1) Heroes was written about an affair
No doubt that the whole Berlin Trilogy of albums stands out as one of Bowie’s most influential and consistently great musical achievements. And for an artist that has managed to remain relevant for 5 decades that says a lot. Especially when that level was maintained with an appetite for constant musical experimentation and mask changing. The fact that Bowie never tried to reproduce any of his classic albums only affirms their status.
Just as happened with most of his eras, one song remained in the public consciousness as representative of it. “Heroes” is the case for the Berlin period, which Bowie himself described as a “very pretty love song” in a 1977 interview that finds him coked-up extremely excited about his new album. The romantic nature of the lyrics was inspired by an actual real-life love story, though one that has been kept as secret for a long time. Song and album producer Tony Visconti was having an affair at the time with a German singer by the name of Antonia Maass (credited with backing vocals on the album) and it was the picture of the two together that gave Bowie the initial inspiration. In order to keep Visconti’s then-wife from finding out, Bowie would just deny any direct inspiration for the song’s protagonists at the time of its release. He eventually received Visconti’s permission to do so.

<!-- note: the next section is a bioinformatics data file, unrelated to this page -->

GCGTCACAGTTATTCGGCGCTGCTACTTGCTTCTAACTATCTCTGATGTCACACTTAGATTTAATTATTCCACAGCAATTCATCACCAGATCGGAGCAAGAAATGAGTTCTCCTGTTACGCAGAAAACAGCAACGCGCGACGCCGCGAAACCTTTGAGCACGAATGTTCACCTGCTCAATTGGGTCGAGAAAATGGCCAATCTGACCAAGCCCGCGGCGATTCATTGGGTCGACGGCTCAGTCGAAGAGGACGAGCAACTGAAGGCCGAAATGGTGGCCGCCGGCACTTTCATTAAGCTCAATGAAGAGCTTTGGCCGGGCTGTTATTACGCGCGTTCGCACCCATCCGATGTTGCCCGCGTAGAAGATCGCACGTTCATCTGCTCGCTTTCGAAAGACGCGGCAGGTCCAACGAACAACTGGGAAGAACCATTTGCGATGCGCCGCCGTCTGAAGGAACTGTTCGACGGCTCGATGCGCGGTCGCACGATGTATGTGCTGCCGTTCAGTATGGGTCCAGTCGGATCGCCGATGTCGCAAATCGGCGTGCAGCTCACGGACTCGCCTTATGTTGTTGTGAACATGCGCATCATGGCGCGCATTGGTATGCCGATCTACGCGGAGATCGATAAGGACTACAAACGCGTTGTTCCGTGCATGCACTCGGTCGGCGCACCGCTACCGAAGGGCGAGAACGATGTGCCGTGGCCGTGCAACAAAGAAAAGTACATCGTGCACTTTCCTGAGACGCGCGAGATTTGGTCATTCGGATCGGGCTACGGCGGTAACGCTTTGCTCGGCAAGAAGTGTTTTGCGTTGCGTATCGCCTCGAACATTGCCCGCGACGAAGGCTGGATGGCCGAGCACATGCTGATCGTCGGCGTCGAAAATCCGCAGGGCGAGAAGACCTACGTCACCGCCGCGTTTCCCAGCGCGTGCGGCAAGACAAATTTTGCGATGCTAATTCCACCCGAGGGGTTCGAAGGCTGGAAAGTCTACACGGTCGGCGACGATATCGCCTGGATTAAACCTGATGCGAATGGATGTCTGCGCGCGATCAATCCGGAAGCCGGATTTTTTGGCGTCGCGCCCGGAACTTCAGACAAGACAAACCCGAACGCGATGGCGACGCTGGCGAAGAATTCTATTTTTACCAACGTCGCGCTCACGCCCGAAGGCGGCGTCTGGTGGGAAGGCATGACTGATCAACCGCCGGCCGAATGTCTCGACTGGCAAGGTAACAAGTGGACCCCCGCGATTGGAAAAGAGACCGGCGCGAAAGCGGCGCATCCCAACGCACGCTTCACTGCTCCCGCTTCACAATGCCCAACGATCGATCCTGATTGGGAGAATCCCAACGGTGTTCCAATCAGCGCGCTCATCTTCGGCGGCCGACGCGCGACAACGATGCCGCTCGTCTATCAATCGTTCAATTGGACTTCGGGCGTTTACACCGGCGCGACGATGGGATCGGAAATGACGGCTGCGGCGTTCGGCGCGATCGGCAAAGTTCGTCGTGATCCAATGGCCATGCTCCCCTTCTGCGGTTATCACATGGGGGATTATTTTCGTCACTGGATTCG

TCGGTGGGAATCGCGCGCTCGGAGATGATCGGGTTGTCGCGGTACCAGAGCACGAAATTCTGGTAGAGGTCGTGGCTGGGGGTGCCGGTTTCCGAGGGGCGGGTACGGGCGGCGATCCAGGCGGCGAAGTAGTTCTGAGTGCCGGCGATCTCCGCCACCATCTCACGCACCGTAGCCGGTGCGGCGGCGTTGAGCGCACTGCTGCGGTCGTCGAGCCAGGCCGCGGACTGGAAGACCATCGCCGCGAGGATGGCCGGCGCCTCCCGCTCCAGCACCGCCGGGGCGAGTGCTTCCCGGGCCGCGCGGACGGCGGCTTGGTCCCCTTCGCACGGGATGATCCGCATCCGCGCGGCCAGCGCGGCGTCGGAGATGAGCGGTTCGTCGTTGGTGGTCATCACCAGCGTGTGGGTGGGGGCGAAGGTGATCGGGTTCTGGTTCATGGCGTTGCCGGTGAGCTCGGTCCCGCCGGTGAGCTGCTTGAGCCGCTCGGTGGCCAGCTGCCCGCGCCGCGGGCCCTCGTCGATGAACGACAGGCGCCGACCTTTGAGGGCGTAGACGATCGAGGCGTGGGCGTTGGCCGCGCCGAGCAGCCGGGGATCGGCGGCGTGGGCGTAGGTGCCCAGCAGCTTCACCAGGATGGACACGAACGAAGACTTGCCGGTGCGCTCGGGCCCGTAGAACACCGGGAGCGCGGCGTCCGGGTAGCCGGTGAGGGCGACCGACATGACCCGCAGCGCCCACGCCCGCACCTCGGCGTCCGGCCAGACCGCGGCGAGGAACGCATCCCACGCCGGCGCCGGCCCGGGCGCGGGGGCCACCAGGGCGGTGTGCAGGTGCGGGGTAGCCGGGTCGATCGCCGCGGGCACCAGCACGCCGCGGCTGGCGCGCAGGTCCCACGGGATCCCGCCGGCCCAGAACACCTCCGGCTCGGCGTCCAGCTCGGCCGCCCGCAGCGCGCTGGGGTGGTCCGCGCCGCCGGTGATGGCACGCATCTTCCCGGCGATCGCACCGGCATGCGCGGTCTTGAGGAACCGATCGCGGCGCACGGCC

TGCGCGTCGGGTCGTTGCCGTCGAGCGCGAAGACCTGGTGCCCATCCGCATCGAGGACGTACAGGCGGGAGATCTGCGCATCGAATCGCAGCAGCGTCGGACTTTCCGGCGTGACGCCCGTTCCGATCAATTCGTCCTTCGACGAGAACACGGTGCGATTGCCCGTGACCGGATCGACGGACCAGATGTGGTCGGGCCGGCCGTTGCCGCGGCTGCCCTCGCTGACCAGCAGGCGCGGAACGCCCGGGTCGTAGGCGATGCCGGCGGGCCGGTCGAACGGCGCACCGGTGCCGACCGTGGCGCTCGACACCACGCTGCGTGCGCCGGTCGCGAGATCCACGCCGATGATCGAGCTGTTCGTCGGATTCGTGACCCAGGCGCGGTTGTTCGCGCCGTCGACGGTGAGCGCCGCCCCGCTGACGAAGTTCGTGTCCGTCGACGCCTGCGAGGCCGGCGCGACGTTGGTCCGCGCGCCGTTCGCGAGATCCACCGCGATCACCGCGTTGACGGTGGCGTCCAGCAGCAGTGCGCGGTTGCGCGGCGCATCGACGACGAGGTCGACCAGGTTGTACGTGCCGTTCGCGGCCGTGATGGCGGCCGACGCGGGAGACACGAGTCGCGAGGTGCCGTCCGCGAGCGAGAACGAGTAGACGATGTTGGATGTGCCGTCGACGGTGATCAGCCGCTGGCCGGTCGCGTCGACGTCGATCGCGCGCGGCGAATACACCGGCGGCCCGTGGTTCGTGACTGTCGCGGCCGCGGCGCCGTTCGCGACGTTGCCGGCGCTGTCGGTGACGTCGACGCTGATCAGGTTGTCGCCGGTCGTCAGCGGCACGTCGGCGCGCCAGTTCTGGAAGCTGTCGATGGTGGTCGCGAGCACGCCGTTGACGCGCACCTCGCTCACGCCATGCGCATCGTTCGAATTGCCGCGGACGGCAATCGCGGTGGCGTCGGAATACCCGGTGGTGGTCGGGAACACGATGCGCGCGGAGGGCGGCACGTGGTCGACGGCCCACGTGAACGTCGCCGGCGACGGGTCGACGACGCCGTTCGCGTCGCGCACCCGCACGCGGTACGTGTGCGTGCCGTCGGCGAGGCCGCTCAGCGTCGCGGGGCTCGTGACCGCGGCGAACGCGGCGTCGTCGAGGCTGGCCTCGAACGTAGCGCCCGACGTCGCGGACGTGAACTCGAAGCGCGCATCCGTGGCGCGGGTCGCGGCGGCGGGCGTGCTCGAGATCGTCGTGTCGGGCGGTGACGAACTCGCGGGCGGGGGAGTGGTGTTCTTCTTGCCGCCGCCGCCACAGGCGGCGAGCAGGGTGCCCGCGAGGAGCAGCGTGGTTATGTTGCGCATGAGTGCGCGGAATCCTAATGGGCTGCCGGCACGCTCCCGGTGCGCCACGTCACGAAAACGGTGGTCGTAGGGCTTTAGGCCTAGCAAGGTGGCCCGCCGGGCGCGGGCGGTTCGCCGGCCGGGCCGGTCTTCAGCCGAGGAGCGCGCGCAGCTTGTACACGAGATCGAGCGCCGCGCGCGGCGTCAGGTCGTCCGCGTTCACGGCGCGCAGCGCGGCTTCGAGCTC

Tony Visconti produced over 10 David Bowie records throughout his career, including all 3 from his Berlin era, The Man Who Sold the World, Scary Monsters (And Super Creeps) as well as 2016’s Blackstar.
2) Space Oddity was turned down by George Martin
Bowie’s breakthrough single came after a number of unsuccessful attempts. Singles were released both under his name and as part of groups as early as 1964 and a self-titled LP debut came in 1967. But if his debut was criticized for its old-fashioned music-hall arrangements, then the release of Space Oddity in 1969 with its space flight theme came just at the right moment. Stanley Kubrick’s classic 2001: A Space Odyssey from the previous year was still making waves in the cinema world, while the Apollo 11 mission was just 5 days away from being launched. Though it seemed like a perfect fit, George Martin was not of the same impression. The legendary producer behind The Beatles was Bowie’s first choice but it left him continuing his search. Then the aforementioned Tony Visconti turned the task down as well, although he ended up producing the rest of the album. Visconti’s reasons for negatively singling out Space Oddity were that he saw it as nothing but a “cheap shot” taken at the Apollo mission.
Gus Dudgeon ended up producing the song, who would become known for his Elton John collaborations that started a year later.
Categories: Stories Behind Classic Songs